He has spoken publicly on a wide range of topics—from public sculpture, Luther Burbank and American still life painting, to the history of collecting—at the Smithsonian American Art Museum, National Gallery of Art, Smith College Museum of Art, Columbus Museum of Art and the Denver Art Museum, in addition to the annual conferences of the College Art Association. His extensive scholarly publications include contributions to American Art, A Companion to American Art, The Metropolitan Museum of Art Bulletin and numerous exhibition catalogs. He has twice been recognized by the Association of Art Museum Curators for his writing, first in 2008 for his article “Marsden Hartley’s Aryanism: Eugenics in a Finnish-Yankee Sauna” that was published in American Art, and in 2011 for his essay “Reconsidering the ‘Soil’: The Stieglitz Circle, Regionalism and Cultural Eugenics in the Twenties” that appeared in the exhibition catalog Youth and Beauty: Art of the American Twenties

Griffey earned a doctorate in 1999 from the University of Kansas, where the Kress Foundation Department of Art History named him distinguished alumnus in 2018. His dissertation “Marsden Hartley’s Late Paintings: American Masculinity and National Identity in the 1930s and ’40s” received the university’s Dorothy Haglund Prize for Outstanding Doctoral Dissertation. From 1997 to 1998, he was a Sara Roby Fellow in 20th American Realism in the Smithsonian American Art Museum’s prestigious fellowship program, the oldest and largest program for the study of American art in the world. A native of northwest Kansas, Griffey graduated from Bethany College in Lindsborg, Kansas, in 1990 with a bachelor’s degree in fine art. 

The Smithsonian American Art Museum is recognized internationally as the premier center for the study, enjoyment and preservation of American art from the 17th century to today. It is the largest of the Smithsonian art museums and is a leader in supporting innovative interpretation and major exhibitions of new scholarship. In addition to a robust exhibition program in Washington, D.C., the museum maintains a highly regarded traveling exhibition program and has circulated hundreds of exhibitions since the program was established in 1951; eight exhibitions are touring currently.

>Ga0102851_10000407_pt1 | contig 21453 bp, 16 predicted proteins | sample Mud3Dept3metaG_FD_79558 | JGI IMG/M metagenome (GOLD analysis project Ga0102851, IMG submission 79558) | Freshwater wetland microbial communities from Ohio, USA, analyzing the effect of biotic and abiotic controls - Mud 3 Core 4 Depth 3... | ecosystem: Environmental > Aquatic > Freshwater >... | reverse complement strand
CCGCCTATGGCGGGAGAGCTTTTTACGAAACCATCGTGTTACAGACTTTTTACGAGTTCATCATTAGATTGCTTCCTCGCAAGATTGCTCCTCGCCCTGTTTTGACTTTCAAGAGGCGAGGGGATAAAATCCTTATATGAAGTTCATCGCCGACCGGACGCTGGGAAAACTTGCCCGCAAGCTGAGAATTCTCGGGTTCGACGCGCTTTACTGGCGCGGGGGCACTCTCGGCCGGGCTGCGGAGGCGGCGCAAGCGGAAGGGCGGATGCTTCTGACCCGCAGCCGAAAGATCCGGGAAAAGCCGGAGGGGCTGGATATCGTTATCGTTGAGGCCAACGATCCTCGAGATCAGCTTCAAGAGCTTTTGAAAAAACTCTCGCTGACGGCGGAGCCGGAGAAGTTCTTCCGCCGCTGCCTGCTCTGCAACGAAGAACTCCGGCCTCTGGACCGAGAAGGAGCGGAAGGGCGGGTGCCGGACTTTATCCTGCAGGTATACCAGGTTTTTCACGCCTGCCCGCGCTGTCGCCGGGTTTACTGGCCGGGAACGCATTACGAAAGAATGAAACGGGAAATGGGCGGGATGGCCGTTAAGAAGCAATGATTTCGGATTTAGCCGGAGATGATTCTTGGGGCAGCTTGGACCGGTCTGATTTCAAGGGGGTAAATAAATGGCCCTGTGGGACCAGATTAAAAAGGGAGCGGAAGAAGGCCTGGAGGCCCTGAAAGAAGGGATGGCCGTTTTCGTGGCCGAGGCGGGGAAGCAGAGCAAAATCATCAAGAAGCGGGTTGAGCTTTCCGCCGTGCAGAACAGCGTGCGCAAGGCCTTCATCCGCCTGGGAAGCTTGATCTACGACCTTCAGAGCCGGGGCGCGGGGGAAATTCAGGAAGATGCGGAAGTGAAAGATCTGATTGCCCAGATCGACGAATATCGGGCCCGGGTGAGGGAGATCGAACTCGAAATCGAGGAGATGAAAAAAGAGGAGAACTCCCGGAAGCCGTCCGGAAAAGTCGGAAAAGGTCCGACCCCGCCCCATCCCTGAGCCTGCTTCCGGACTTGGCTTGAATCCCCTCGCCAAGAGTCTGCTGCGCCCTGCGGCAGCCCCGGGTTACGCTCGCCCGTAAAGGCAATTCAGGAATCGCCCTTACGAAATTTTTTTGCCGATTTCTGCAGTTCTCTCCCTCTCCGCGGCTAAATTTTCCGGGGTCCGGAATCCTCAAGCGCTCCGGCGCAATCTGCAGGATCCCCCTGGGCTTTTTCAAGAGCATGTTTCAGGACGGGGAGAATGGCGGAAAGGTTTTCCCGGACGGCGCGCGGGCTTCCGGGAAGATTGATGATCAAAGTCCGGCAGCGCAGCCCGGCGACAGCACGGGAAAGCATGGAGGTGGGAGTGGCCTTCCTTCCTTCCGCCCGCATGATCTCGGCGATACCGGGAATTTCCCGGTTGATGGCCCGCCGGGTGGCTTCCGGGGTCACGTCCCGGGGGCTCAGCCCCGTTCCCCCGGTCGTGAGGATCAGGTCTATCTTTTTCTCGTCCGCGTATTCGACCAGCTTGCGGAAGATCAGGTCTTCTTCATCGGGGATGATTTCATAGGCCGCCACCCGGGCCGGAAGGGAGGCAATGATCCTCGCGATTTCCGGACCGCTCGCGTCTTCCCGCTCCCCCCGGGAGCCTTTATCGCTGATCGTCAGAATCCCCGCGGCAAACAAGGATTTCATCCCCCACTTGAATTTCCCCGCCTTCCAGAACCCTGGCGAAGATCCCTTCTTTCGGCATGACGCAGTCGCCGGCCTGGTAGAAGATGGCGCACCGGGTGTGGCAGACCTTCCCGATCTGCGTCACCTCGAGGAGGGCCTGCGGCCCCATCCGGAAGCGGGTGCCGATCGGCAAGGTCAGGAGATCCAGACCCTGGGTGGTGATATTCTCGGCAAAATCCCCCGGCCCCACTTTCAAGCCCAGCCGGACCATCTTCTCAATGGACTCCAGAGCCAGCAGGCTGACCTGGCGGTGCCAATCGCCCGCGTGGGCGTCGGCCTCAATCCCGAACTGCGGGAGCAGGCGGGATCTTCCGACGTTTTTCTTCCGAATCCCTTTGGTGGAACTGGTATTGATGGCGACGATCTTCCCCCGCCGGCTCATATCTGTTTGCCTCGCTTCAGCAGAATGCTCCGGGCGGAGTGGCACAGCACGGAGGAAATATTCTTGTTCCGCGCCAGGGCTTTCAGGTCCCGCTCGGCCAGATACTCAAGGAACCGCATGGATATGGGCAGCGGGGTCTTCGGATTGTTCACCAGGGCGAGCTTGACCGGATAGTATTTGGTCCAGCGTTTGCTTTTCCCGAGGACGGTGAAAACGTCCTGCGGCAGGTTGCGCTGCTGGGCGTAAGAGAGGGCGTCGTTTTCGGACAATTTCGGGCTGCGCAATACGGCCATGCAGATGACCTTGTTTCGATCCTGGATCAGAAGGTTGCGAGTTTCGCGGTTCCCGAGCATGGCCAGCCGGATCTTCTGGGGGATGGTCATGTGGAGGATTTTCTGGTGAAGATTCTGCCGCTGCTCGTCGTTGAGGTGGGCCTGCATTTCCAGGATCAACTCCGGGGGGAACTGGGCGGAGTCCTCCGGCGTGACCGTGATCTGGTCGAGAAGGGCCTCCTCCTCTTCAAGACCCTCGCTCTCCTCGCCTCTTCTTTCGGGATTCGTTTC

The museum has been at the forefront of identifying and collecting significant aspects of American visual culture, including photography, modern folk and self-taught art, African American art, Latinx art and video games. The museum has the largest collection of New Deal art and exceptional collections of contemporary craft, American impressionist paintings and masterpieces from the Gilded Age. In recent years, the museum has focused on strengthening its collections of Latinx art, Native and Indigenous art, self-taught art and contemporary art, particularly time-based media, through acquisitions, awards, curatorial appointments, endowments and by commissioning new artworks.

About the Smithsonian American Art Museum and its Renwick Gallery

The Smithsonian American Art Museum is home to one of the most significant and inclusive collections of American art in the world. Its artworks reveal America’s rich artistic and cultural history from the colonial period to today. The museum’s Renwick Gallery, a branch museum dedicated to contemporary craft and decorative arts, is located on Pennsylvania Avenue at 17th Street N.W. The museums are open on a modified schedule due to the COVID-19 pandemic; check for current hours and admission information. Follow the museum on FacebookInstagramTwitter and YouTube. Smithsonian information: (202) 633-1000. Museum information (recorded): (202) 633-7970. Website: americanart.si.edu.